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The Trump-ification of Venezuela

Reading Time: 2 minutesMaduro has reached a new low point by deporting Colombians
Reading Time: 2 minutes

Colombian police help women cross the Tachira border river from Venezuela to Colombia on August 25, 2015. (Photo: George CASTELLANOS/AFP/Getty Images)

Reading Time: 2 minutes

Welcome to the Trump-ification of Venezuelan politics. By closing one of the busiest sections of the border with Colombia, and launching mass deportations of citizens from that country, the government of President Nicolás Maduro has actually implemented what the Republican presidential candidate only dreams of doing.  Indeed, Maduro’s policies constitute a low point in the recent history of human rights violations in Latin America. 

What is remarkable about these policies is how much they break with Venezuelan tradition.  During most of the second half of the 20th century, Venezuela was Latin America’s most welcoming country for immigrants.  In part because of its oil wealth, but also because of the generosity of Venezuelan citizens and leaders, Venezuela had some of the most pro-immigrant policies in the continent.  Until the 1960s, Venezuela opened its borders to many Europeans fleeing war and hunger in Europe.  During the 1960s and 1970s, Venezuela established the most welcoming policies for Latin Americans fleeing dictatorships, from rightwing military juntas (Argentina, Chile, Uruguay) to communist autocrats (Cuba).  And to this day, Venezuela has remained quite welcoming of poor citizens from neighboring countries:  Trinidad and Tobago, Guyana, Peru, Ecuador, and, of course, Colombia.  In a continent better known in the world for exporting people, Venezuela was the exceptional people-importer.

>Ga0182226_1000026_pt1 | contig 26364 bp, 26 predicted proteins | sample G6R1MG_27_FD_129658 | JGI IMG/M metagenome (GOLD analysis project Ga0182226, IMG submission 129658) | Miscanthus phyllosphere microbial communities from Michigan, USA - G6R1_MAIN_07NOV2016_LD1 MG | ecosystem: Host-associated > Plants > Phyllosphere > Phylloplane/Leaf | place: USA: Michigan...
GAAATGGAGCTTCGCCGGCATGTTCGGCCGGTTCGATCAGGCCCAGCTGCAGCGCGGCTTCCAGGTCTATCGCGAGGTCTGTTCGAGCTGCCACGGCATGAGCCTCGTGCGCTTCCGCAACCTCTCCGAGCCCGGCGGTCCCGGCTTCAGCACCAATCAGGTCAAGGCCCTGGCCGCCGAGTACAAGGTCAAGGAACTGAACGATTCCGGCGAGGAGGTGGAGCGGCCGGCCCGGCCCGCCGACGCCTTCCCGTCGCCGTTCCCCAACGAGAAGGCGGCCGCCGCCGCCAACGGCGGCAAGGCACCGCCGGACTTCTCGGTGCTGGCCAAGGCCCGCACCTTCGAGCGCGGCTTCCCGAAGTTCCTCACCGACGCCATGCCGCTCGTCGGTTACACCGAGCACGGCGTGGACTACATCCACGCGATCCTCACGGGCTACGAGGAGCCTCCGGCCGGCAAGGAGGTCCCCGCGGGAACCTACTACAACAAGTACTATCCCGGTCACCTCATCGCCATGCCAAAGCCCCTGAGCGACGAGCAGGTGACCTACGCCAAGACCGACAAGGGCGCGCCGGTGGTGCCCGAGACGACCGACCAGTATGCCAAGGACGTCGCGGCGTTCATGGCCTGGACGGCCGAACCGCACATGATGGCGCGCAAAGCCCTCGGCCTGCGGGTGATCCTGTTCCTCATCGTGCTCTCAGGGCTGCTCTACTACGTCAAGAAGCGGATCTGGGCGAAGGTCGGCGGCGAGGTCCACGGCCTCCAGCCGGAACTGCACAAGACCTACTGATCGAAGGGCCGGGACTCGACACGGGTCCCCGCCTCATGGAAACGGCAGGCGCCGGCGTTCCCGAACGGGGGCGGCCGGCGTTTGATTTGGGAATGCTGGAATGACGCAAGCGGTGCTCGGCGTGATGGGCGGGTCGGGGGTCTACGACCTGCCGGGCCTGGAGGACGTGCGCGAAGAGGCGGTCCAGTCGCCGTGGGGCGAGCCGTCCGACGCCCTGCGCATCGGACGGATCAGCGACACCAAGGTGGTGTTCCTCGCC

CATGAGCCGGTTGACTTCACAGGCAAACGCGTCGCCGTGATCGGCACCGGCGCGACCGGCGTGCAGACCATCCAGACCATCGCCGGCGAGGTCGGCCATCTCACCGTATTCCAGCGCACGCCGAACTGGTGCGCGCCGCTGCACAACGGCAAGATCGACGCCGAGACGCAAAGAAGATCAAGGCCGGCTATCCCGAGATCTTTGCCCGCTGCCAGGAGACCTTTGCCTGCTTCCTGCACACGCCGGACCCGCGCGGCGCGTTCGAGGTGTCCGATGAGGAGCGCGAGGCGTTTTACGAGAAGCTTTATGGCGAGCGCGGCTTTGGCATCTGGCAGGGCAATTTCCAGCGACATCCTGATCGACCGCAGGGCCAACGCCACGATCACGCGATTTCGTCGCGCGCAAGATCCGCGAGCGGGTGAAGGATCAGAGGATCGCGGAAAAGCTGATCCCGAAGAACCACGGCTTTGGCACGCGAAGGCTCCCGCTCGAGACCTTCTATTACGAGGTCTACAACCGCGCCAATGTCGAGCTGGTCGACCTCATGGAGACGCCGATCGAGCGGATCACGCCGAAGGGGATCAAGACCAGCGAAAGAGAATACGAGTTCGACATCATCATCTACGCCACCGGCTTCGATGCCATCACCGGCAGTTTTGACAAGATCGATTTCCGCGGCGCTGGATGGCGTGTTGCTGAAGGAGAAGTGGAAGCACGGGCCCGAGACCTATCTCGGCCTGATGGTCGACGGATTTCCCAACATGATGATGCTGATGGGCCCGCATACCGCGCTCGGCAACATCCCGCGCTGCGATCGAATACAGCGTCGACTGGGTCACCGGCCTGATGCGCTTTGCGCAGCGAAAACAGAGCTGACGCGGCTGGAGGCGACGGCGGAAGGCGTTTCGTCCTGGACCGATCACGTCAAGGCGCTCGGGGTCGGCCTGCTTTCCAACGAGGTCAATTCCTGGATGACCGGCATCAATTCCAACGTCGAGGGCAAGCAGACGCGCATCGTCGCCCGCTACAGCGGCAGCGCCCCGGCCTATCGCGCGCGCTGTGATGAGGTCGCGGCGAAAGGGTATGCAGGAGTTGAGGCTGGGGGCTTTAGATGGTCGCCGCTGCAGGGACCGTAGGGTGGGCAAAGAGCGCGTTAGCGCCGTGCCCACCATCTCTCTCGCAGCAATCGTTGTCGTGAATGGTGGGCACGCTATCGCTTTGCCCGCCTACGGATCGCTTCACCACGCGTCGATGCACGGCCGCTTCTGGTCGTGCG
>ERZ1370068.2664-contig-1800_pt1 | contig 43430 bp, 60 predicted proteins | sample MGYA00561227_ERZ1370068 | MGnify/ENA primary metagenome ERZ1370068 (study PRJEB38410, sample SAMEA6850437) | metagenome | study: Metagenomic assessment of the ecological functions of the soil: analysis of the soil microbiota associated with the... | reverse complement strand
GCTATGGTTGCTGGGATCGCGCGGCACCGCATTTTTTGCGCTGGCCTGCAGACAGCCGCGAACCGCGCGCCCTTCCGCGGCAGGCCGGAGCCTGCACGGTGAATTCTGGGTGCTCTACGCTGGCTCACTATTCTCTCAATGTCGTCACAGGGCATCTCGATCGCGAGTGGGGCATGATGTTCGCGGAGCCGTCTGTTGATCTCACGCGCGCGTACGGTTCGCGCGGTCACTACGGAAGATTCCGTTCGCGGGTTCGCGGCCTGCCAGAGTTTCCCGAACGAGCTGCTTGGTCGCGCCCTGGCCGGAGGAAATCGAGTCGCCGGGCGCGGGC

Ethnic immigrants always coexisted peacefully.  Most Venezuelans never had problems making deposits in Spanish-owned banks, buying bread from Portuguese-owned bakeries, watching soap-operas from Cuban-dominated media outlets, taking courses taught by Argentine college professors, or even working for Colombian bosses.  As a non-Venezuelan traveling to Venezuela, I always marveled at Venezuelan hospitality.  Some might have been curious about my non-Venezuelan Spanish accent, but that was the extent to which they would make an issue of my otherness.

I don’t want to idealize the way things used to be.  Certainly, this diversity also produced its share of tensions, resentment, recriminations and discrimination.  And there is no question that the Venezuelan-Colombian border in particular had become a sort of no-man’s land through which all forms of illicit and dangerous activities pass.   My point is simply to highlight that, despite these inevitable tensions, Venezuela’s conduct was exemplary for quite a long time.

That began to change on Aug. 19 when three Venezuelan military officers and a civilian were shot, presumably by fleeing smugglers from Colombia. This was grave, and did merit some kind of policy response. But Maduro turned the incident into an indictment of an entire immigrant population. He declared a “state of exception” in five municipalities of Táchira state, effectively suspending a number of constitutional protections including the right to protest. And he launched an unprecedented deportation program, instructing Venezuela’s national guard and army to go house to house looking for undocumented Colombians, marking their dwellings with a “D” for demolition, and giving dwellers 72 hours to leave.

Maduro’s response to the no-man’s land along the border has been to turn the border into a no-Colombian’s land.  By targeting an entire population, without cause and based on national origin, Maduro is ending one of Venezuela’s, and by extension, Latin America’s proudest traditions of decency.  In a region with so many historical examples of human rights abuse, targeting migrants is a new low. That this is happening in the very same country that used to be the most tolerant doesn’t make it more forgivable.  It only makes it more tragic. 

Corrales teaches political science at Amherst College.  The second edition of his co-authored book Dragon in the Tropics:  Venezuela and the Legacy of Hugo Chávez (Brookings Institution) came out in April 2015. 

Follow Javier Corrales:   LinkedIn   |    X/Twitter

Tags: Colombia, Immigration, Venezuela
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